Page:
How to be a "greener" at packaging?
January 31, 2010 10:38 AM   Subscribe

"Greener" Packaging - My company is trying to be better reducing our packaging costs and waste. Currently, we use a lot of foam and cardboard boxes. What have you seen that works? Lots more inside

My company is trying to be better reducing our packaging costs and waste. Currently, we use a lot of thin foam rolls and cardboard boxes.

Our products are custom, so size and weight can vary dramatically (1lb to 50lbs per part). A typical part would be made of metal or plastic. Scratches or dents to the part can make it unusable.

As a start, I'm thinking there is a good opportunity to use shredded paper as product packaging for our lighter products (3lbs or less). My initial thought is to get a high powered shredder and use the shreds. However, I don't want there to be an explosion of shreds, so they'd have to be encapsulated somehow.What's the best way to use shredded paper as product packaging? Should I use plastic bags, cardboard, etc? Does a particular type of shred (diamond, crinkle, etc) make better packaging?

Instead of using cardboard boxes, I'm looking into reusable plastic crates with dividers for local deliveries. This way we won't have to package parts individually and eliminate the need for cardboard and foam.

Are there any other innovative ways your company has used to reduce packaging waste and cost? What websites would you recommend for helping a small business to get "greener"?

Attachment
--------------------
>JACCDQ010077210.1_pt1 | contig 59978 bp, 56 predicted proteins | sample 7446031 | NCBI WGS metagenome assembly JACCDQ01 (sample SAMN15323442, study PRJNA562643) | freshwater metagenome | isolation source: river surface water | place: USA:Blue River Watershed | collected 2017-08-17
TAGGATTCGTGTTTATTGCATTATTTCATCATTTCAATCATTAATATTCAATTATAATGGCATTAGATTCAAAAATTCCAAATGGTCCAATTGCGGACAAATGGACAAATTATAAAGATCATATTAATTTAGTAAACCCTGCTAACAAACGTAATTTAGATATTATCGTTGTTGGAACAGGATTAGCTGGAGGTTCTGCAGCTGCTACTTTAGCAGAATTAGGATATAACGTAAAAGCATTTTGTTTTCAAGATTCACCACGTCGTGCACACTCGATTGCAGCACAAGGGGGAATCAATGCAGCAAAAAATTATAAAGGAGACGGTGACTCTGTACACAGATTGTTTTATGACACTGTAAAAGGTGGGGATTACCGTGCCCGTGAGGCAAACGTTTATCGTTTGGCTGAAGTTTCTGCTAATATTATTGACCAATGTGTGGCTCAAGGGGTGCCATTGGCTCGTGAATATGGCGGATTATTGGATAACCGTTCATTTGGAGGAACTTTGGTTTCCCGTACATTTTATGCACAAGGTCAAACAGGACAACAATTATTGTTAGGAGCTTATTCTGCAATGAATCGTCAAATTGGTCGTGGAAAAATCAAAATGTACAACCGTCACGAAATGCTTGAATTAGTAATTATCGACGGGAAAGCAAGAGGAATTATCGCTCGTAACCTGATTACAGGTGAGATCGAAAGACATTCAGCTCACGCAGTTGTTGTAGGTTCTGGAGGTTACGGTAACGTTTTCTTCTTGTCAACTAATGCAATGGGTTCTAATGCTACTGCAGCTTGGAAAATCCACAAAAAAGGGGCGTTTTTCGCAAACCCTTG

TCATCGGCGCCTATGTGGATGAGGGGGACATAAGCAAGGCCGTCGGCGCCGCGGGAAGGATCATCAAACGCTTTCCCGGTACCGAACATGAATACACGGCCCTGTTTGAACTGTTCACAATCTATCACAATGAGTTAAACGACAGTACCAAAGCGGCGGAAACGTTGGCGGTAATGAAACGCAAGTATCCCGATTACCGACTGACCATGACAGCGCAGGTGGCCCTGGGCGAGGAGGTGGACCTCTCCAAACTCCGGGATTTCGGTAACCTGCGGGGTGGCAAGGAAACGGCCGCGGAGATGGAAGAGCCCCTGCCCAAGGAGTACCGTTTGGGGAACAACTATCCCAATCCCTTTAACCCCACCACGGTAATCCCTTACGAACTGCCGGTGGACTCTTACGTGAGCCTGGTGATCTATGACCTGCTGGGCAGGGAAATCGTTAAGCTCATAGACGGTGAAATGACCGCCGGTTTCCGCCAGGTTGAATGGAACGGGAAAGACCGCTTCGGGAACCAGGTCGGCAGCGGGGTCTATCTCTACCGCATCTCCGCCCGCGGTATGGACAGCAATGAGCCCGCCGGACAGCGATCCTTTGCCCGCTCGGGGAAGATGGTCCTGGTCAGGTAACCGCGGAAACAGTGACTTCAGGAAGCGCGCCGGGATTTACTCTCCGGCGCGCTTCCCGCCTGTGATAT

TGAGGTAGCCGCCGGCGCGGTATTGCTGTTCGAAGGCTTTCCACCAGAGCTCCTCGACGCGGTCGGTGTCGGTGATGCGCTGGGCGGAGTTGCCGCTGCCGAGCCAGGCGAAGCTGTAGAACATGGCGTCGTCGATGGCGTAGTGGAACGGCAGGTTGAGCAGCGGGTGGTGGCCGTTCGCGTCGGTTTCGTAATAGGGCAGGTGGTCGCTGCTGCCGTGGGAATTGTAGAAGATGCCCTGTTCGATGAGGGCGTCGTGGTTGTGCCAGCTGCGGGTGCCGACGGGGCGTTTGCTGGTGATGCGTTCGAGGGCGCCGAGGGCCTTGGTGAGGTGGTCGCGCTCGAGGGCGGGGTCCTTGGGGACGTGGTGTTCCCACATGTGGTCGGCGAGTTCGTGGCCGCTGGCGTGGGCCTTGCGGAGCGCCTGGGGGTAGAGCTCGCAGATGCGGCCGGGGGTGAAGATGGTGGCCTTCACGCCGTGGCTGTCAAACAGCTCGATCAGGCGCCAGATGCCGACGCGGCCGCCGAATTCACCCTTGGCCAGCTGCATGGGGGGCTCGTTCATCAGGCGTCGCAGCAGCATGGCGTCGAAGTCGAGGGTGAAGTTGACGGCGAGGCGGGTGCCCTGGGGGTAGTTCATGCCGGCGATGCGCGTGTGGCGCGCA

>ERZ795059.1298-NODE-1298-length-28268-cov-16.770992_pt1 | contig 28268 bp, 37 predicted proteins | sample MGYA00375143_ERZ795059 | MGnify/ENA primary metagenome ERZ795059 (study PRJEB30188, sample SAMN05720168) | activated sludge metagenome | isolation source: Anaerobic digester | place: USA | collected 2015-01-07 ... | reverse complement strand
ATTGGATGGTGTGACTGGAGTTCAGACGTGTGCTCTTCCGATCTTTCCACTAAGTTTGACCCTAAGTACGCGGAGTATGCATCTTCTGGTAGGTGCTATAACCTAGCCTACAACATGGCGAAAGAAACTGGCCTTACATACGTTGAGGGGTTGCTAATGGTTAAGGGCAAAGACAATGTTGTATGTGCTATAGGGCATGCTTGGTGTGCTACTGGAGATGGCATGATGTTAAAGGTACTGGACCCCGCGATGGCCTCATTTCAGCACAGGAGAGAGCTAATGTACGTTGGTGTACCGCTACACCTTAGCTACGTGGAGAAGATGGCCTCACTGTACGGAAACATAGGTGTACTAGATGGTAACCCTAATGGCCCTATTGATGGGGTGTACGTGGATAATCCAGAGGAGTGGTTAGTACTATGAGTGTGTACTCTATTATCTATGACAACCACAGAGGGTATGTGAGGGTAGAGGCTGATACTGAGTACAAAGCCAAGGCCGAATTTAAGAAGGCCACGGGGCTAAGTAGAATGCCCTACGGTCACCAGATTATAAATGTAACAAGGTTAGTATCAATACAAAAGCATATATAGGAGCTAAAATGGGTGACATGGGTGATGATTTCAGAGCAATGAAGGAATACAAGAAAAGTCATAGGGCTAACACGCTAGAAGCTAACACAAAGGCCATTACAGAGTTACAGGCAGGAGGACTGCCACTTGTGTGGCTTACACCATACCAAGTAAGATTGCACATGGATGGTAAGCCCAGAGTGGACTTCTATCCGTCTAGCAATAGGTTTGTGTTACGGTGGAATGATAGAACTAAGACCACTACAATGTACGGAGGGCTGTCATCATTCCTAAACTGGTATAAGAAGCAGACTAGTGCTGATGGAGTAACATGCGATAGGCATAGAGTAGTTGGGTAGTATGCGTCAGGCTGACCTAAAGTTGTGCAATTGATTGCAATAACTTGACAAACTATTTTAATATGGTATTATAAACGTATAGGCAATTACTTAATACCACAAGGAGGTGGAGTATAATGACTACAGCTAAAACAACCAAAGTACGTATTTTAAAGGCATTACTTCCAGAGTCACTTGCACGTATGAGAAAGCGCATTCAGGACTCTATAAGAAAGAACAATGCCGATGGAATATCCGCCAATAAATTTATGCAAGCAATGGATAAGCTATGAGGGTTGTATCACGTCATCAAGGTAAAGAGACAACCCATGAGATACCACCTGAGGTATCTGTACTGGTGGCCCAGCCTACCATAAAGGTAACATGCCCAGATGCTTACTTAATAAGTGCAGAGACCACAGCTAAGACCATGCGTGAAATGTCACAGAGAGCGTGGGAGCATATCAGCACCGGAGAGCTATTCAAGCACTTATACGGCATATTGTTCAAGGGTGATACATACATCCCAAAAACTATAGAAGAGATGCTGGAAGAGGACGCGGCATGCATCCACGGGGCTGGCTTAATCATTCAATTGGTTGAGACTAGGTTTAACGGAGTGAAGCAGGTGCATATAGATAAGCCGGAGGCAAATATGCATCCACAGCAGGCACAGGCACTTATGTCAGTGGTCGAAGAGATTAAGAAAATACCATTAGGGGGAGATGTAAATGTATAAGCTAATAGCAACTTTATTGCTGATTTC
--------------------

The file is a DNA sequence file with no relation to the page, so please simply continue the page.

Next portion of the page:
Thanks!
posted by colecovizion to Work & Money (10 answers total) 5 users marked this as a favorite
 
Lots of companies have found using popped popcorn as packaging material works well, and I for one think it is really cool.
posted by emyd at 10:43 AM on January 31, 2010


I've seen a lot of companies using the corn-based peanuts that dissolve easily in water.

The air-filled pillows seem pretty easy to use, but I don't know how well it would work with your stuff (they might get punctured easily).
posted by Madamina at 10:44 AM on January 31, 2010


I think this product is going to be huge someday.
posted by InkaLomax at 11:02 AM on January 31, 2010


There's a very low-tech type of packaging which is a roll of brown butcher paper mounted above a plastic funnel. As the paper gets pulled down through the funnel the width crinkles into a tube shape. This can be used effectively to nestle around your product in a box. It's very easy to recycle since it unfolds into a sheet of paper easily and can be folded neatly into a recycling bin.

As a consumer I love this stuff since it's using an existing product (rolls of brown paper) which already have a very effective recycling path in place. Anywhere that accepts recycling takes brown paper.
posted by odinsdream at 11:30 AM on January 31, 2010


There are outfits, now, that will recycle styrofoam - we have a program at our open-area lab. They'll even take rinsed-out food containers.

In addition to popcorn, there are starch-based "foam peanuts" that dissolve in water. I prefer crinkled paper over shredded paper - the shredded stuff does get everywhere and leaves lots of powdery residue. I've also seen a lot of blown up plastic bags - like giant bubblewrap.

As for the shipping container, haven't seen anything outside of styrofoam and cardboard boxes (and wooden crates for big equipment) roll through the lab - and a lot comes through every day.
posted by porpoise at 1:45 PM on January 31, 2010


Reusing or not-using packaging (as you describe for local deliveries) is obviously a better approach in the situations where it works.